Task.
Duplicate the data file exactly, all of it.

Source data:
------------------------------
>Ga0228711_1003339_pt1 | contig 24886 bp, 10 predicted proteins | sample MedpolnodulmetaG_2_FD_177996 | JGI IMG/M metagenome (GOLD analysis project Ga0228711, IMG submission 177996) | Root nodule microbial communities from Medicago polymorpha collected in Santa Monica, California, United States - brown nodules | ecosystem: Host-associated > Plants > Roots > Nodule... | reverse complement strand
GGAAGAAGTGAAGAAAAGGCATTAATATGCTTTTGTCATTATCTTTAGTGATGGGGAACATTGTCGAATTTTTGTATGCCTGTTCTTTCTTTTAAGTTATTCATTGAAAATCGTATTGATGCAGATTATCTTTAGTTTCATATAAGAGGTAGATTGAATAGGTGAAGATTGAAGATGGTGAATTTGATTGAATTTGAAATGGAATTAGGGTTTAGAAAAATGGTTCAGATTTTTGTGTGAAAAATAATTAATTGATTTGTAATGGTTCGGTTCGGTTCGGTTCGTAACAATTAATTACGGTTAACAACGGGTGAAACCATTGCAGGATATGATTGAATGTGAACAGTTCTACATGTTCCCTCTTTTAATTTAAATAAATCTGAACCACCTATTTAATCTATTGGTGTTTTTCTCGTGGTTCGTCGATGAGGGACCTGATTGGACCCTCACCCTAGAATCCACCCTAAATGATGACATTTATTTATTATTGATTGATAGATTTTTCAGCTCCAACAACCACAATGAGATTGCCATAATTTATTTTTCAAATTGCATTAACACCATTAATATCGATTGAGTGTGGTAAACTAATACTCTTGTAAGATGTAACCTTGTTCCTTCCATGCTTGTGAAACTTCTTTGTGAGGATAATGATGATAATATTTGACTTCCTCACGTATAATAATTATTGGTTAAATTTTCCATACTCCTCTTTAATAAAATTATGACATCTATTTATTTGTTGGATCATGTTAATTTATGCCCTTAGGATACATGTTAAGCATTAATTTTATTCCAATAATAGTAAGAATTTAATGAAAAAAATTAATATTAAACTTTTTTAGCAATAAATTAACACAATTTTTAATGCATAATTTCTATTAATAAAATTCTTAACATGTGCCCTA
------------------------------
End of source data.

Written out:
>Ga0228711_1003339_pt1 | contig 24886 bp, 10 predicted proteins | sample MedpolnodulmetaG_2_FD_177996 | JGI IMG/M metagenome (GOLD analysis project Ga0228711, IMG submission 177996) | Root nodule microbial communities from Medicago polymorpha collected in Santa Monica, California, United States - brown nodules | ecosystem: Host-associated > Plants > Roots > Nodule... | reverse complement strand
GGAAGAAGTGAAGAAAAGGCATTAATATGCTTTTGTCATTATCTTTAGTGATGGGGAACATTGTCGAATTTTTGTATGCCTGTTCTTTCTTTTAAGTTATTCATTGAAAATCGTATTGATGCAGATTATCTTTAGTTTCATATAAGAGGTAGATTGAATAGGTGAAGATTGAAGATGGTGAATTTGATTGAATTTGAAATGGAATTAGGGTTTAGAAAAATGGTTCAGATTTTTGTGTGAAAAATAATTAATTGATTTGTAATGGTTCGGTTCGGTTCGGTTCGTAACAATTAATTACGGTTAACAACGGGTGAAACCATTGCAGGATATGATTGAATGTGAACAGTTCTACATGTTCCCTCTTTTAATTTAAATAAATCTGAACCACCTATTTAATCTATTGGTGTTTTTCTCGTGGTTCGTCGATGAGGGACCTGATTGGACCCTCACCCTAGAATCCACCCTAAATGATGACATTTATTTATTATTGATTGATAGATTTTTCAGCTCCAACAACCACAATGAGATTGCCATAATTTATTTTTCAAATTGCATTAACACCATTAATATCGATTGAGTGTGGTAAACTAATACTCTTGTAAGATGTAACCTTGTTCCTTCCATGCTTGTGAAACTTCTTTGTGAGGATAATGATGATAATATTTGACTTCCTCACGTATAATAATTATTGGTTAAATTTTCCATACTCCTCTTTAATAAAATTATGACATCTATTTATTTGTTGGATCATGTTAATTTATGCCCTTAGGATACATGTTAAGCATTAATTTTATTCCAATAATAGTAAGAATTTAATGAAAAAAATTAATATTAAACTTTTTTAGCAATAAATTAACACAATTTTTAATGCATAATTTCTATTAATAAAATTCTTAACATGTGCCCTA